“This is not Mission Difficult, this is Mission Impossible. Difficult should be a walk in the park for you”

Somehow and against all odds, since the unique but flawed M:I:2 where Anthony Hopkins uttered those words to Ethan Hunt, Tom Cruise has succeeded in the difficult-to-impossible challenge of not only maintaining, but actually improving upon, this action-packed franchise.

After the first four instalments saw a different director at the helm every time, the safe and secure footing of Christopher McQuarrie has allowed the series to bed into a tried and tested formula: A core team of agents on an impossible mission travel through exotic locations delivering an entertaining blend of espionage and action. Normally capped off with a death-defying stunt by Cruise.

Courtesy of Paramount Pictures

Their mission this time round, if they choose to accept it (but let’s face it, they never turn it down) is to track down a terrifying new weapon that threatens all of humanity before it falls into the wrong hands. With control of the future and the fate of the world at stake, and dark forces from Ethan’s past closing in, a deadly race around the globe begins. Confronted by a mysterious, all-powerful enemy, Ethan is forced to consider that nothing can matter more than his mission – not even the lives of those he cares about most.

The trailers promised the biggest mission yet. One so big it has had to be split over two movies. Not only that but success will come at a cost as a returning Kitteridge (Henry Czerny) tells Hunt “Our lives are the sum of our choices. And we cannot escape the past. Ethan, this mission of yours is going to cost you… dearly.”

For the audience to truly invest in the adventure, they must believe that there is a chance, however slim, that they might not be able to achieve their objective. That there is a price to pay for your success, and we are not just talking about Tom Cruise’s broken ankle while filming Fallout. The franchise has achieved this, not only through the physicality of its action and stunt work, but from proving time and time again that members of the IMF are expendable and that no one, besides Hunt perhaps, is safe.

The ever-fluctuating core team means that they are constantly on the lookout for new recruits and this episode sees the introduction of two strong new characters played by Hayley Atwell and Pom Klementieff.

Atwell is particular is a perfect addition to the cast. In her introductory scene with Cruise she proves the perfect foil to Hunt. She makes a similar impression that Rebecca Ferguson did in Rogue Nation. What is refreshing about her character is that she is not a super spy, but a thief and pickpocket. A very good one, certainly, but that is where her skills initially end. She can’t fight or drive well but learns on her feet and grows as the action intensifies.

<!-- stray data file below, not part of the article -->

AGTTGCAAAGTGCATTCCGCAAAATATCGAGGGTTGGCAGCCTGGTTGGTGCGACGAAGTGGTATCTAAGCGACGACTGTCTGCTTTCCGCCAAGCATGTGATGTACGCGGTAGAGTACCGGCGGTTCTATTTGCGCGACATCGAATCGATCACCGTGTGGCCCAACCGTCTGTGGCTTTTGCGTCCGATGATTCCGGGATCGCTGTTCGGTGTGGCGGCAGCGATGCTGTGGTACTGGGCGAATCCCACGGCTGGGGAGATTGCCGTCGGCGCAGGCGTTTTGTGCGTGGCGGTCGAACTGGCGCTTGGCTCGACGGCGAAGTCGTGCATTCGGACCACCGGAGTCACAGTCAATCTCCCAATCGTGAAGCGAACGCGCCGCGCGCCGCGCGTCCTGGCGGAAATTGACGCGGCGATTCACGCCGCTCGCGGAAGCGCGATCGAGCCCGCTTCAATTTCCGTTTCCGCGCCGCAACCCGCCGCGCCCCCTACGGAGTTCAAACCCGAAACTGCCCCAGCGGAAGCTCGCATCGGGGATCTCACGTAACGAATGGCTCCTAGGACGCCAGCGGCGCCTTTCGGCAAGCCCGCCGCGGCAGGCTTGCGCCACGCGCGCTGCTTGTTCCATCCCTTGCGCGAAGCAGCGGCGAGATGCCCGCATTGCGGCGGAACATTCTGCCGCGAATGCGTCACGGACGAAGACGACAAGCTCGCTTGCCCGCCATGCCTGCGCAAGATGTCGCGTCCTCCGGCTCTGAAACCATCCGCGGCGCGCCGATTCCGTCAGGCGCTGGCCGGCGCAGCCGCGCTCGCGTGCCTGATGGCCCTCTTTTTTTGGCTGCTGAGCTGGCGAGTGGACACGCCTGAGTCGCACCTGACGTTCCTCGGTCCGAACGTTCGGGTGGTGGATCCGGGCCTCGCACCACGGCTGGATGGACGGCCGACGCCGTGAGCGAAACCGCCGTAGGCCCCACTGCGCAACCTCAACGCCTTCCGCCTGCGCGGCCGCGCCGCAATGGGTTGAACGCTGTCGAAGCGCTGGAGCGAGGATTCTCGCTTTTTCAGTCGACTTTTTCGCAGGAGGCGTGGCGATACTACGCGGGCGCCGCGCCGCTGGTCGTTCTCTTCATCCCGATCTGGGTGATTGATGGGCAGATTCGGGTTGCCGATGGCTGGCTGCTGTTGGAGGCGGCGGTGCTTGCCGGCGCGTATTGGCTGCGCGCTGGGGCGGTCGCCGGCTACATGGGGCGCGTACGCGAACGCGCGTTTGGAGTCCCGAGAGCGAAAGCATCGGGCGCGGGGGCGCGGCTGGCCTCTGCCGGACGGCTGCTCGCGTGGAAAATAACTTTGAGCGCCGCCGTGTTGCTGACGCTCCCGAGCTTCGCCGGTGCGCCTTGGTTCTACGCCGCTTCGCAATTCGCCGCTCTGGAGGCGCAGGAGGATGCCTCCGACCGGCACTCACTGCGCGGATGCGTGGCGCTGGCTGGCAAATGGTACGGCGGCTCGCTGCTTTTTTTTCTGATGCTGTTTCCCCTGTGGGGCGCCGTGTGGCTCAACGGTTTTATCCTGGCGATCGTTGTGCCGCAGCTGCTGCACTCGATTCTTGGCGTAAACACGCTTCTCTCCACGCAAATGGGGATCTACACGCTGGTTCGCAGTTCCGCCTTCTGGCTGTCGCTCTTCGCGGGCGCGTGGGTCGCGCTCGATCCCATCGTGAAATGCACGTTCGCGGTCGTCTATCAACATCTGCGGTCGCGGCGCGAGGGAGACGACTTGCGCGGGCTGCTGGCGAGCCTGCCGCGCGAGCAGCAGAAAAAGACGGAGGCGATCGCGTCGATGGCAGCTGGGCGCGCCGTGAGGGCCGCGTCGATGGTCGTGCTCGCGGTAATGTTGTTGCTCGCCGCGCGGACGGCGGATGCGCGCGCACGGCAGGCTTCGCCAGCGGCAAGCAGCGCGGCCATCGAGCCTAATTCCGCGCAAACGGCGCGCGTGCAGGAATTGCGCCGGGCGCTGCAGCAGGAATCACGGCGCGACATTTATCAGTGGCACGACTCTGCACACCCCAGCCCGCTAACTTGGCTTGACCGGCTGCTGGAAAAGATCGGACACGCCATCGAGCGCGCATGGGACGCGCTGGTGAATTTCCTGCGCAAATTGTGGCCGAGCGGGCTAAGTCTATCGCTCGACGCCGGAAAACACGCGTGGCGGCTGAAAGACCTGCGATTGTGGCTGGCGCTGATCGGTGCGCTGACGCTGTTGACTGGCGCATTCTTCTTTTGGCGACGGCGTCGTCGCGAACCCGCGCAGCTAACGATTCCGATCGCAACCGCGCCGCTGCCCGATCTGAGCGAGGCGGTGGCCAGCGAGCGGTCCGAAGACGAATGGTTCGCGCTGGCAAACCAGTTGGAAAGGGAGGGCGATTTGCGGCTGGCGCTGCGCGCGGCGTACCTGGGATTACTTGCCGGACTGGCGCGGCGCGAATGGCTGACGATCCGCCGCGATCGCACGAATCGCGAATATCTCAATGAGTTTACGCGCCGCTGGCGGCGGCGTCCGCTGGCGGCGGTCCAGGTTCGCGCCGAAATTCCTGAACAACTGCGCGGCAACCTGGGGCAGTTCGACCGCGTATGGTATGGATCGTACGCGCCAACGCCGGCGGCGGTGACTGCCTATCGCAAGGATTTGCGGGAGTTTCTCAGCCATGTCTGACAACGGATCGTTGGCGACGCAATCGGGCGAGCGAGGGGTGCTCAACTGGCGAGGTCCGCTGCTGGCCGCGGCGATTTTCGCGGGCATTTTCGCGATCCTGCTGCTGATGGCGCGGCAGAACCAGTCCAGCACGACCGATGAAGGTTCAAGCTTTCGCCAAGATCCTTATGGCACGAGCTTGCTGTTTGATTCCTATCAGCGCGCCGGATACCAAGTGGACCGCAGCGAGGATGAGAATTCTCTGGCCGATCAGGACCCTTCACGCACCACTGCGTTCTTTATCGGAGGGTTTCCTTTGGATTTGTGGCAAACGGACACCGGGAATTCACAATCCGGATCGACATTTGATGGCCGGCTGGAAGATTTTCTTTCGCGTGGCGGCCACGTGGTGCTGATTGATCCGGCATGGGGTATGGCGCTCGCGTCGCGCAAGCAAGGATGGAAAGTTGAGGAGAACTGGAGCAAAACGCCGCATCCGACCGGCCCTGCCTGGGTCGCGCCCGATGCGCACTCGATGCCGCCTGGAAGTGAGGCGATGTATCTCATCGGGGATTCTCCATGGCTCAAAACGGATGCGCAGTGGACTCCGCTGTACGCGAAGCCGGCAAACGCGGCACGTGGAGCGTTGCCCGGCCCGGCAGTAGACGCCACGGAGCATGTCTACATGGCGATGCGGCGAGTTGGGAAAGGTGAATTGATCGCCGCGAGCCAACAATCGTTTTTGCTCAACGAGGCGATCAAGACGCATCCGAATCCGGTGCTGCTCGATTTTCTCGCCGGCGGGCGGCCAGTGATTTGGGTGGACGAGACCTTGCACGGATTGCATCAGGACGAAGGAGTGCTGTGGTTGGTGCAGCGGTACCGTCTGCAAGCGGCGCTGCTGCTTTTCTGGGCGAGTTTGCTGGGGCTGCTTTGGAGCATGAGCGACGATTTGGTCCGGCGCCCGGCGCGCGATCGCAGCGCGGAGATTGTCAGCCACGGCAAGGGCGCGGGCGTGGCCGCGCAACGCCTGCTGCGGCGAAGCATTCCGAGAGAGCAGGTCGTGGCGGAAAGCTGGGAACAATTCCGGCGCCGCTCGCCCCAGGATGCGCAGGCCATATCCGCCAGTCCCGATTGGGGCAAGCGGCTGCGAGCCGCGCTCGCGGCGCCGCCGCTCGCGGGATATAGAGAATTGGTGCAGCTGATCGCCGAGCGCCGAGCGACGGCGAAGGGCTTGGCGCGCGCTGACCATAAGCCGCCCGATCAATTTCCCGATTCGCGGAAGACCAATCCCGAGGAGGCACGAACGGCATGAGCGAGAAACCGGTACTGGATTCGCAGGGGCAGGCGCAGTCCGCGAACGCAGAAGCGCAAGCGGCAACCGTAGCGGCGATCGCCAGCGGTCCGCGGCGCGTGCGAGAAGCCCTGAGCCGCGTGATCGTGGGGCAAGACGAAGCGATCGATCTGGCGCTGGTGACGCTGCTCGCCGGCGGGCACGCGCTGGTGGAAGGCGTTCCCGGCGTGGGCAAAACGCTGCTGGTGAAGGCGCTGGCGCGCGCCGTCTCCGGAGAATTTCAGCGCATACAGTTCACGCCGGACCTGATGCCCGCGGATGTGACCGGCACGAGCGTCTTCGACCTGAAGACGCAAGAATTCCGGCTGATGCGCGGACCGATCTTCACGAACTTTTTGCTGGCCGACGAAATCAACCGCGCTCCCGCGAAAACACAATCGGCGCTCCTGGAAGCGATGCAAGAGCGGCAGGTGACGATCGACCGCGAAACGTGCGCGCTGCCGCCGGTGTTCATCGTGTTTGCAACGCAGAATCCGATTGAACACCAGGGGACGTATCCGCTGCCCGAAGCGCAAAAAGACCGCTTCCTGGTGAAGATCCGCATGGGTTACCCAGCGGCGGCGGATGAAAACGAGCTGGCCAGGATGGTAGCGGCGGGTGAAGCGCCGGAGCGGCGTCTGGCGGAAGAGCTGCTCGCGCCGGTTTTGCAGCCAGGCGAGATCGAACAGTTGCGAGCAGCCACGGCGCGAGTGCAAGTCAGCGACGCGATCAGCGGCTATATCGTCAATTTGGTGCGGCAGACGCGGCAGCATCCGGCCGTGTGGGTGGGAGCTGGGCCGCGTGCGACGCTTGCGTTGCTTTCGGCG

Courtesy of Paramount Pictures

And there is a LOT of action. Despite it having a near three hour runtime, McQuarrie keeps the momentum going, effortlessly moving from thrilling set piece to thrilling set piece. Culminating in multiple fights and murder upon the Orient Express. Between this and Fast X, the Spanish Steps in Rome have had a pretty torrid Summer.

In the film, it sets up Ethan Hunt versus rogue AI “The Entity”. In reality, one could argue that the real battle is Tom Cruise versus the modern movie making process. For him, if it can be achieved in camera, it should be shot in camera. Only using effects to what cannot safely, or physically impossible, to achieve… which is not much when it comes to Cruise.

Movies are becoming too reliant on CGI and digital effects, to the point where it is potentially damaging the product. Cruise is still fighting for the old ways. Take Indiana Jones and the Dial Of Destiny for example. A film which begins with a huge action set piece where the central character is a digitally de-aged Harrison Ford and it immediately sends audiences into the uncanny valley.

Compare it to John Wick: Chapter 4 or this film where the audience can see that it is Keanu or Tom performing the majority of the stunts. It allows for a greater connection to the actor and character. Ultimately it doesn’t quite match the dizzying heights of Fallout, in part to it being part of a bigger story. However, following Top Gun: Maverick, it is another huge win in Cruise’s seemingly one man crusade to save cinema.

Mission: Impossible – Dead Reckoning Part One is in cinemas now.